We are going to house The Arc this summer. Not that ark. The Arc . . . of Wilson County.
This organization serves those people in our community who have developmental disabilities, and two summers ago, FCC provided space for their day camp. So, I can speak firsthand to what a remarkable job the staff and volunteers do with these young people.
After a year off due to Covid, it is good to have them returning this summer.
And some of that is what is on my mind. I am thinking about this past year when The
Ark – and pretty much every other group – was absent. When we think about the past year, much of what grieves us is what we personally have missed: family get-togethers, holiday gatherings, favorite restaurants (some of which did not survive), movies and popcorn in a bigscreen theater, workouts at the gym, and much more. As for me, my sabbatical imploded . . .
my modest string of blue ribbons from the county and state fairs for my apple butter was
nipped. And, of course, here at 207 Tarboro St., we have mourned our inability to worship together, to study together, and to eat together. We have been left to care about our sick and homebound from afar, and we have laid some dear friends to rest in cemeteries standing at a distance and forgoing hugs with others who shared the loss. We have missed so much – personally and collectively.
But if we can hit the pause button on that, maybe we can get out of ourselves enough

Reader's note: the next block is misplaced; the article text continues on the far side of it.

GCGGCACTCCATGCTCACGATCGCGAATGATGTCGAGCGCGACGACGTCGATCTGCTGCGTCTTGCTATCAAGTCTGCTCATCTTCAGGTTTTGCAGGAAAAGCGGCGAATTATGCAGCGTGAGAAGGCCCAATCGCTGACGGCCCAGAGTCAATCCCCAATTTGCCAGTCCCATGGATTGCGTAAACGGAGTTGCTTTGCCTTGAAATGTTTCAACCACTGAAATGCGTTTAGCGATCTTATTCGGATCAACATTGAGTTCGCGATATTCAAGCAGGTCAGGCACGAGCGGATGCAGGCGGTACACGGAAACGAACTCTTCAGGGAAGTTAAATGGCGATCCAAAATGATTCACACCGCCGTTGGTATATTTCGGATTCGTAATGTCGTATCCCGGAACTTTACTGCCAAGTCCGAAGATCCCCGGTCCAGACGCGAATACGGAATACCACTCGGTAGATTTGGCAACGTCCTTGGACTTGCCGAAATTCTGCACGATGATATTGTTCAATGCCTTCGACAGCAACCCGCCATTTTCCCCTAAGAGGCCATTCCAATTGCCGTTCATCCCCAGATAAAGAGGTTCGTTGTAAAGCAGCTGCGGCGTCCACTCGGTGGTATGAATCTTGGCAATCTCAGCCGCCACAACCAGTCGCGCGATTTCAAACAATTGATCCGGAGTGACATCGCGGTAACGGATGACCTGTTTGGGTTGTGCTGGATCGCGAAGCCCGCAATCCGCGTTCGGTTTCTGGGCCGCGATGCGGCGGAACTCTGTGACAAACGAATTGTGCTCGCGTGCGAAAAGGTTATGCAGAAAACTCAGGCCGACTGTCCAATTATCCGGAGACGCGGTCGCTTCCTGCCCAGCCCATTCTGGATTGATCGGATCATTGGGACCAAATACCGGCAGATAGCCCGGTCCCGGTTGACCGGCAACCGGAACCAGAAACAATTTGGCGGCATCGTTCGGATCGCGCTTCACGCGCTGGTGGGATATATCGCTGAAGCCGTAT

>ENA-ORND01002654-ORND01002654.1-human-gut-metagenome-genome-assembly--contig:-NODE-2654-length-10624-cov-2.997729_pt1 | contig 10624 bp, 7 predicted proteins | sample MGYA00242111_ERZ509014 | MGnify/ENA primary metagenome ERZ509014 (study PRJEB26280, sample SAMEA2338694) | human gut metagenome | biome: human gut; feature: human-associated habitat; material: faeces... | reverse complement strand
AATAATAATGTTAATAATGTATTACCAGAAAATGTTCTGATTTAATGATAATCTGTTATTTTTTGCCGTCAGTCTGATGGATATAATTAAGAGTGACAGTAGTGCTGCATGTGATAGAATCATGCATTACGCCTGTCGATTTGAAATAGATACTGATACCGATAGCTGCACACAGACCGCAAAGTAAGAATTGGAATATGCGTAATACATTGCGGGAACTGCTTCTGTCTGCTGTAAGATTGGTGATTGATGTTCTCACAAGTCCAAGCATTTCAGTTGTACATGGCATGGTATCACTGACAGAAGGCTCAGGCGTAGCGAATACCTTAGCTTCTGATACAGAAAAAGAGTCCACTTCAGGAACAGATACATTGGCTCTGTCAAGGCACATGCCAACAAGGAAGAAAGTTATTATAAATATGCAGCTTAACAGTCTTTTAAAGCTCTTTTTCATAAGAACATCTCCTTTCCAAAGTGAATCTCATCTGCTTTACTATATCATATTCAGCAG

to recognize that loss which has been more communal. Our building has been something of a ghost town for many of these months, missing not just our folks but missing those who we have welcomed to do good work, even ministry, in this place. Like The Ark . . . and the Girl Scouts . . . and others. Advent/Lenten noon concerts and community worship services went virtual if they happened at all. We have missed hosting Music for Hope and other community concerts. We have shelved our annual summer food drive, and without people passing through the building, our regular food collection has been meager. With schools closed, our schoolyear CHEW program was not possible. Oh, we managed to open the doors for critical blood drives and pulled off a variation of our Christmas Community Lunch, and volunteers have continued to help at the Hope Station food pantry, with the summer CHEW program and elsewhere in the community. But you grasp my point – the loss we have suffered because of the Virus is not just personal but is collective and communal.
You have seen on the front page that we are taking a giant step towards a more normal
church life. I am overseeing this step with some angst and worry, but also with some significant relief . . . with the hopefulness that as our building begins to fill again, our sense of discipleship and commitment to serve and compassion for those given to our care by Christ himself also will swell. I am filled with optimism that First Christian Church is not just open for business, but that we are open for ministry.
So, welcome back to our blessed friends from the Arc. And for the rest of us, remember
to snag a bag of groceries next time you are coming to church. Paint a wall or clean the
kitchen or plant some flowers – whatever you can do to welcome people to FCC. Because if this resumption of church life and activity is only about what we personally have missed in the past year, then why would we think it even matters.
Blessings and Peace,
These thoughts and reflections come from our Senior Minister, Minister of Music and Board Chair. We hope that they provide both challenge and inspiration for your spiritual life.